It is important to remember that it is highly unlikely that your campus can insulate itself from its surrounding local region due to the paths of mobility of your campus members (i.e., students, staff, faculty). Any transmission between your on and off-campus populations can significantly thwart your containment efforts and risk the public health of your community. Your IQ strategy should consider the following:
- Will your IQ units be restricted to only your residential population?
- Will you make them available to staff and faculty?
- How will you manage IQ for off-campus students that live in congregant settings (e.g., sorority houses)?
Individuals on your campus must know where to go if they suspect having been infected or have a confirmed test. Managing triage and IQ units requires collaboration with your institutional testing and contact tracing efforts to ensure that all positive and potential cases are effectively identified and contained. Consider the following in your triage management strategy:
- How will campus community members know where to report potential infection or request an IQ unit?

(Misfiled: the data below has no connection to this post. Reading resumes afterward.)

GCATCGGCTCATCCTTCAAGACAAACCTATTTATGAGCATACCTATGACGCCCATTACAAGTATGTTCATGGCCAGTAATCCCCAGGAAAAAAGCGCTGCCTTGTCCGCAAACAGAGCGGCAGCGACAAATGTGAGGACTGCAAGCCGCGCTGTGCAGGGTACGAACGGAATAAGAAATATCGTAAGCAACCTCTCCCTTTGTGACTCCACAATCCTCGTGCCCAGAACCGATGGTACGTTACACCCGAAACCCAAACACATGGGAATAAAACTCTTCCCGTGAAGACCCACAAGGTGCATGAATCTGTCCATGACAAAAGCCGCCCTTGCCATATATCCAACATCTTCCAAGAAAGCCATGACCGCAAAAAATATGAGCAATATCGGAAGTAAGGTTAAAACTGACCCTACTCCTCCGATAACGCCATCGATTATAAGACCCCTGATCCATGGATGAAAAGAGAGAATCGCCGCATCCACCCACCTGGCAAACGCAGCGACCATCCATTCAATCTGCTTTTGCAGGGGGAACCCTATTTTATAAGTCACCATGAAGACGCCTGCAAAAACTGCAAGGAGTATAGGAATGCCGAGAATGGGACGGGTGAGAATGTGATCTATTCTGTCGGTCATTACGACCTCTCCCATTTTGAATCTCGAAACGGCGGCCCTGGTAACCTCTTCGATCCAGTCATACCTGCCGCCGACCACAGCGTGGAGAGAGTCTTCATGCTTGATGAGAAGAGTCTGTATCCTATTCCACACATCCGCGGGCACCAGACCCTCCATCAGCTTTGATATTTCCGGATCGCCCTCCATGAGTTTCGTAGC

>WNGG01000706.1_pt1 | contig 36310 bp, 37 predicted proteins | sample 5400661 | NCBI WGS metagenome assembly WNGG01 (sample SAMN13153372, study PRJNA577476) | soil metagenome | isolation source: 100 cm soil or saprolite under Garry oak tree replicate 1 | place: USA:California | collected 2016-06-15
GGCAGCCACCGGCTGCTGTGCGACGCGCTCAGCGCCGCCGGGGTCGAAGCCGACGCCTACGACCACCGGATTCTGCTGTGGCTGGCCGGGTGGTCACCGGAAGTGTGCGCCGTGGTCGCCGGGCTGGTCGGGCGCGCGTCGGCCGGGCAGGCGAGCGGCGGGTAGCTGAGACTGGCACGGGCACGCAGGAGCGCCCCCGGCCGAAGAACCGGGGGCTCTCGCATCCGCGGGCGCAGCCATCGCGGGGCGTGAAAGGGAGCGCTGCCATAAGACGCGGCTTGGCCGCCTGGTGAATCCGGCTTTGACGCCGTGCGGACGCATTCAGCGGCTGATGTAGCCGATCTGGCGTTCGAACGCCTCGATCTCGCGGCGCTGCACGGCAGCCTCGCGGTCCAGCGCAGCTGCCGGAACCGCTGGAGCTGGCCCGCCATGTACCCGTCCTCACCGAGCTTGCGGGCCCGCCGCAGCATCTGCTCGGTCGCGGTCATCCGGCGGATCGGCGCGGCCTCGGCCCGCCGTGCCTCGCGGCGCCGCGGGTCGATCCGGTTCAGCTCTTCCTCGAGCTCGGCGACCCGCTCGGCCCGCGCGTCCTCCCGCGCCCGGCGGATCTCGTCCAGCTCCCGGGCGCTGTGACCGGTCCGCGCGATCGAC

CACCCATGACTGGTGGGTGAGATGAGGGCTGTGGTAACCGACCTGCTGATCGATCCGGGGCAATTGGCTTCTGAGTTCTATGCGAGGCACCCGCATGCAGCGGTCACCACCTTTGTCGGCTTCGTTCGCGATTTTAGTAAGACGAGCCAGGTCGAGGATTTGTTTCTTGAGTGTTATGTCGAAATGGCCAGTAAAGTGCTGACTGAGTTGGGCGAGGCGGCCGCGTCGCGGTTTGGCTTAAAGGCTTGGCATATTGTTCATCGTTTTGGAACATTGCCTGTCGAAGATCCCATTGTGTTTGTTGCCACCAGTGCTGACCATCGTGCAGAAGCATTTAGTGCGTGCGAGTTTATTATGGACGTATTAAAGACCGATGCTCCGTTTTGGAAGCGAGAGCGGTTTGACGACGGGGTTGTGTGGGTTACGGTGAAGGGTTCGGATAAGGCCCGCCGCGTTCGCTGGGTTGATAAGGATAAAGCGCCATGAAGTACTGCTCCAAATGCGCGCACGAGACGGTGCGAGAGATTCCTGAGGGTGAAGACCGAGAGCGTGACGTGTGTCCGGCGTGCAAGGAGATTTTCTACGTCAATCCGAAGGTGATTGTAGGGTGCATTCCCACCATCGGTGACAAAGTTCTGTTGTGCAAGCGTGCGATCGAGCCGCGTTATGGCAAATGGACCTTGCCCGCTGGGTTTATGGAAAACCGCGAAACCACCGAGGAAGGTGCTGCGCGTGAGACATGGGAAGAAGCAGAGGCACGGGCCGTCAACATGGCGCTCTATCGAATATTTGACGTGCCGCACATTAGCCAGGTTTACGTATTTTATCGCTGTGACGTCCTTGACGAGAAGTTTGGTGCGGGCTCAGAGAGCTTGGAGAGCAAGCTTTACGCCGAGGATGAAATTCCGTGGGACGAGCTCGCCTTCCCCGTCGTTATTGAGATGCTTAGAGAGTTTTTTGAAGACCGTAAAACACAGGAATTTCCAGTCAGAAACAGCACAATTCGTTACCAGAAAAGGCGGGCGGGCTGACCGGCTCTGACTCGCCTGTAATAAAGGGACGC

- What symptoms would warrant quarantining a student in a university unit versus self-quarantine?
- How will you coordinate across your institutional testing, contact tracing, and IQ management efforts?
The CDC has a robust set of recommendations for ideal isolation and quarantine unit conditions which are designed primarily for healthcare providers. Some are essential conditions (e.g., individual living quarters and restrooms) whereas others (e.g., negative pressure ventilation systems) are valuable but difficult to achieve given the infrastructural realities of college residence halls and facilities. Importantly, while students are in these units, you will need to assist in taking care of their basic needs like food, medicine, laundry, sanitation, and academic accommodations.
Consider the following questions when determining your capacity investments for IQ units:
- Are your campus facilities capable of providing the required accommodations for isolation and quarantine units?
- How will you coordinate across campus functions to provide basic accommodations to those in IQ units?
- How many quarantine units relative to isolation units will you allocate?
- In the case of an outbreak, how will you safely convert quarantine units into isolation units?
How do I design an IQ strategy best suited for my campus needs?